Featuring Cato Institute Interns; and Heritage Foundation Interns; with an introduction by Mark Houser, Student Programs Coordinator, Cato Institute; moderated by Christopher Bedford, Senior Editor, Daily Caller.
A limited constitutional government calls for a rules-based, freemarket monetary system, not the topsy-turvy fiat dollar that now exists under central banking. This issue of the Cato Journal examines the case for alternatives to central banking and the reforms needed to move toward free-market money.
Americans are finally enjoying an improving economy after years of recession and slow growth. The unemployment rate is dropping, the economy is expanding, and public confidence is rising. Surely our economic crisis is behind us. Or is it? In Going for Broke: Deficits, Debt, and the Entitlement Crisis, Cato scholar Michael D. Tanner examines the growing national debt and its dire implications for our future and explains why a looming financial meltdown may be far worse than anyone expects.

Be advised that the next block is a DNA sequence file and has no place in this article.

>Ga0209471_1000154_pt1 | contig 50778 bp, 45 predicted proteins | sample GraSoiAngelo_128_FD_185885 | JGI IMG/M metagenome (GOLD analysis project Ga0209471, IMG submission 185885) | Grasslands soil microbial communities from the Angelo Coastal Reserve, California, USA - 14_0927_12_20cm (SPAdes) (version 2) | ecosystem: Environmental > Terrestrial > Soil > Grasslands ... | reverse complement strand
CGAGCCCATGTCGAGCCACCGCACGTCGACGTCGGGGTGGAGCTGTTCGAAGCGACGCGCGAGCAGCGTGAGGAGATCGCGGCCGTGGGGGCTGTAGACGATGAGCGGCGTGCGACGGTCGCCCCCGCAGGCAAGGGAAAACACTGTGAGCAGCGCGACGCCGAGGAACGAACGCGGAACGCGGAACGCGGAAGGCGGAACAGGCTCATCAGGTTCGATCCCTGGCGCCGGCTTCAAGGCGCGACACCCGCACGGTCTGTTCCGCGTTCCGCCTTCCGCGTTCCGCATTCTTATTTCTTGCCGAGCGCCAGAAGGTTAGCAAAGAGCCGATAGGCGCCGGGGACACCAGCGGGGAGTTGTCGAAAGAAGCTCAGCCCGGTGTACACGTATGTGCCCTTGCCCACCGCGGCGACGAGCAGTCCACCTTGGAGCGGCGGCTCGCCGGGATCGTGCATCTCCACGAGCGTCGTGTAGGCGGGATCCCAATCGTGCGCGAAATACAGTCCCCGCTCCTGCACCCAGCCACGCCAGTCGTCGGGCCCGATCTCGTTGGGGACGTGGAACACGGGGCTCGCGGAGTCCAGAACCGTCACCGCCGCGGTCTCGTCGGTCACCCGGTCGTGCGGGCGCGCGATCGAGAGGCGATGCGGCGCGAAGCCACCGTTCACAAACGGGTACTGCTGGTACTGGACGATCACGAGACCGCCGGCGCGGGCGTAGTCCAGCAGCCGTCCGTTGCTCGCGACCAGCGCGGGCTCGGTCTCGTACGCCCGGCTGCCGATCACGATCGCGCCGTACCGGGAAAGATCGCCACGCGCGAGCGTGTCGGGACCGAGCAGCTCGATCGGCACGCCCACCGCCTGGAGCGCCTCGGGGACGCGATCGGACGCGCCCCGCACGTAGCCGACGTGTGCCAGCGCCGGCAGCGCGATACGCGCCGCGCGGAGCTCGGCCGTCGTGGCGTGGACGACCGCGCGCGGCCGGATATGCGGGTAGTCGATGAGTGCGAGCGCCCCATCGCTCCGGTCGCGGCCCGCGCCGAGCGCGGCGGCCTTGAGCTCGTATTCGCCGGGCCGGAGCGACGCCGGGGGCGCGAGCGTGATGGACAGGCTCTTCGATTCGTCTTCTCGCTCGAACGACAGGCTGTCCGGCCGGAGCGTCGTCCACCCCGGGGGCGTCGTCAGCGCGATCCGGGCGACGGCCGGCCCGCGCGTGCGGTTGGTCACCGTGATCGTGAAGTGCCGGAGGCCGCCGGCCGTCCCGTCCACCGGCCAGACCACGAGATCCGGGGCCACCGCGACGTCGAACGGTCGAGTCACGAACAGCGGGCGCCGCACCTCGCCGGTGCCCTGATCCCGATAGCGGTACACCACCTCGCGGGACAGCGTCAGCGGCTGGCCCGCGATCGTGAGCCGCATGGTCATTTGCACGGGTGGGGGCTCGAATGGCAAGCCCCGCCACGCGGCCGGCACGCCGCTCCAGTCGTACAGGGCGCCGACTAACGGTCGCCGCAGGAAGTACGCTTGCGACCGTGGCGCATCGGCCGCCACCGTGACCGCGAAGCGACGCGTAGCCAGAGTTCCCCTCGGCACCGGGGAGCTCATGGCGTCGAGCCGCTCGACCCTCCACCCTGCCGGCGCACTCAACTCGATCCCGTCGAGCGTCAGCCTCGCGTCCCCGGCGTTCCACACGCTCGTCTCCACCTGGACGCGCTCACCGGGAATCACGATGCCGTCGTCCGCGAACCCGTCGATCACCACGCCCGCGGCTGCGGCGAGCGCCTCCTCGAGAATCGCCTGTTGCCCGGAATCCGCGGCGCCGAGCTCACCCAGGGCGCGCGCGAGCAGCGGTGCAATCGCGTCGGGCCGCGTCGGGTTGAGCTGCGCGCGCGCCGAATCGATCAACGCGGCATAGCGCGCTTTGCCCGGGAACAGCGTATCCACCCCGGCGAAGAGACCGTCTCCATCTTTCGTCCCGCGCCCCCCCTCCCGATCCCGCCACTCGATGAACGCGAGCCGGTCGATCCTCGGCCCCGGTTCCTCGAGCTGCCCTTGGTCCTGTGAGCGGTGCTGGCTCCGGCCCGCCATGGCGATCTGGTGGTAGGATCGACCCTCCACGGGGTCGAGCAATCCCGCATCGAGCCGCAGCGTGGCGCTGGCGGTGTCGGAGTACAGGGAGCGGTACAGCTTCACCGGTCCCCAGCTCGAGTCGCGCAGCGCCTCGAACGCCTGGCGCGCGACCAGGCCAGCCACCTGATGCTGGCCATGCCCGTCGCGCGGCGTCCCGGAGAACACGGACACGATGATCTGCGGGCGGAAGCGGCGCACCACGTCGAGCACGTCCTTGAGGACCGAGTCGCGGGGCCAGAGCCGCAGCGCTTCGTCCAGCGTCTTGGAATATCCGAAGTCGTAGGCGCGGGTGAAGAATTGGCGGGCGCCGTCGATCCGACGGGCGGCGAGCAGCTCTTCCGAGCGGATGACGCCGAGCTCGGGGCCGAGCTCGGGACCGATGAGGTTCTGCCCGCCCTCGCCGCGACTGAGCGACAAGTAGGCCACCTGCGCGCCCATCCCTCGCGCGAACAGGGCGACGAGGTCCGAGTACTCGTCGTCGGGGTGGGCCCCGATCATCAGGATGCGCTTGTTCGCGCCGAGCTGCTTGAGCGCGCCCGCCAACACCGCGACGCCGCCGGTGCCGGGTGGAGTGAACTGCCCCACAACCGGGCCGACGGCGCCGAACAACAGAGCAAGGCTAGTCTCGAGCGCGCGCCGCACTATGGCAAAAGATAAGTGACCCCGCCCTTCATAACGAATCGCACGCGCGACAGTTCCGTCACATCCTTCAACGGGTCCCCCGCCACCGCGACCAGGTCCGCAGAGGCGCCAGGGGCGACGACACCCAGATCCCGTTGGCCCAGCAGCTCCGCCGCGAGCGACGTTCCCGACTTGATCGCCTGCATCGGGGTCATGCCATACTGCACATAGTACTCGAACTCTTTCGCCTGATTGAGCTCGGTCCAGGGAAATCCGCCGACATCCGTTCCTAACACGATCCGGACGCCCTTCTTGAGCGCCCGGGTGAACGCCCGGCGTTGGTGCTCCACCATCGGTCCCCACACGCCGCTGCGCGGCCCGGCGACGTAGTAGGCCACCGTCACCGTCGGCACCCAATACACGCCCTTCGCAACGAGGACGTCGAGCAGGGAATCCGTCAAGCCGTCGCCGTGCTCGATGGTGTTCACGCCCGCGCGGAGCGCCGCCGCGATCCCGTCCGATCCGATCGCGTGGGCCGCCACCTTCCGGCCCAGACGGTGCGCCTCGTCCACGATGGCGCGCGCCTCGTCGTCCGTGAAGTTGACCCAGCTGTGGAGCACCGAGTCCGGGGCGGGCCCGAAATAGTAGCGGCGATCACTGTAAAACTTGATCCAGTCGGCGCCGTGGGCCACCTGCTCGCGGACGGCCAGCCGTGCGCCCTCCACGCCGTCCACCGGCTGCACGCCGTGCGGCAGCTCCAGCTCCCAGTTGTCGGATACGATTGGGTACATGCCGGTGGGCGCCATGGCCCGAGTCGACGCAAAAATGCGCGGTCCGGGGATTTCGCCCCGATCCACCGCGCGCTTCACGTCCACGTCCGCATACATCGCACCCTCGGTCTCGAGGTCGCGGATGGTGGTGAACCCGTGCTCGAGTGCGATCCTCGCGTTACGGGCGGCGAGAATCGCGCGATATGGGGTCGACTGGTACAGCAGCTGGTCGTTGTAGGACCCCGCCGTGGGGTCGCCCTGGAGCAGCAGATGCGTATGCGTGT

The Cato Institute has released its 2014 Annual Report, which documents a dynamic year of growth and productivity. “Libertarianism is not just a framework for utopia,” Cato’s David Boaz writes in his book, The Libertarian Mind. “It is the indispensable framework for the future.” And as the new report demonstrates, the Cato Institute, thanks largely to the generosity of our Sponsors, is leading the charge to apply this framework across the policy spectrum.
Rise of the Warrior Cop: The Militarization of America’s Police Forces
Featuring Radley Balko, Author, Rise of the Warrior Cop: The Militarization of America’s Police Forces, Senior Writer, Huffington Post; and Mark Lomax, Executive Director, National Association of Tactical Officers; moderated by Laura Odato, Director of Government Affairs, Cato Institute.
One of the most disturbing trends in American policing in recent years has been the militarization of police weaponry and tactics. In his new book, The Rise of the Warrior Cop, author Radley Balko traces the arc of American law enforcement from the constables of colonial times to present day SWAT teams and special response units. With the martial rhetoric surrounding the “war on drugs” and the “war on terrorism,” policymakers have signed off on a dangerously aggressive style of policing that too often leads to unnecessary deaths and injuries. Is modern law enforcement on a collision course with our Bill of Rights? Join us for wide-ranging discussion of paramilitary police tactics in America.